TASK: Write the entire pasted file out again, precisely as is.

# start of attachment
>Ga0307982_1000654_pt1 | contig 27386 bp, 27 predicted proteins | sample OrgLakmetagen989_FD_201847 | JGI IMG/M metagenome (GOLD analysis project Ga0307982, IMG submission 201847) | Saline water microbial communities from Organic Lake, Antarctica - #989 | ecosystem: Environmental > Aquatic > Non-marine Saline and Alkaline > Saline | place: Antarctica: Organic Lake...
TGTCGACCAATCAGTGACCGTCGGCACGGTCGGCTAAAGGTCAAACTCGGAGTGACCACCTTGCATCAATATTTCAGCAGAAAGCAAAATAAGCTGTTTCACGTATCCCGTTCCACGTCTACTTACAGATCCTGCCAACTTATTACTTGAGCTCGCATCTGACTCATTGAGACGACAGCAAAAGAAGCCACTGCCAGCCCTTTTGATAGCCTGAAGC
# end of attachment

>Ga0307982_1000654_pt1 | contig 27386 bp, 27 predicted proteins | sample OrgLakmetagen989_FD_201847 | JGI IMG/M metagenome (GOLD analysis project Ga0307982, IMG submission 201847) | Saline water microbial communities from Organic Lake, Antarctica - #989 | ecosystem: Environmental > Aquatic > Non-marine Saline and Alkaline > Saline | place: Antarctica: Organic Lake...
TGTCGACCAATCAGTGACCGTCGGCACGGTCGGCTAAAGGTCAAACTCGGAGTGACCACCTTGCATCAATATTTCAGCAGAAAGCAAAATAAGCTGTTTCACGTATCCCGTTCCACGTCTACTTACAGATCCTGCCAACTTATTACTTGAGCTCGCATCTGACTCATTGAGACGACAGCAAAAGAAGCCACTGCCAGCCCTTTTGATAGCCTGAAGC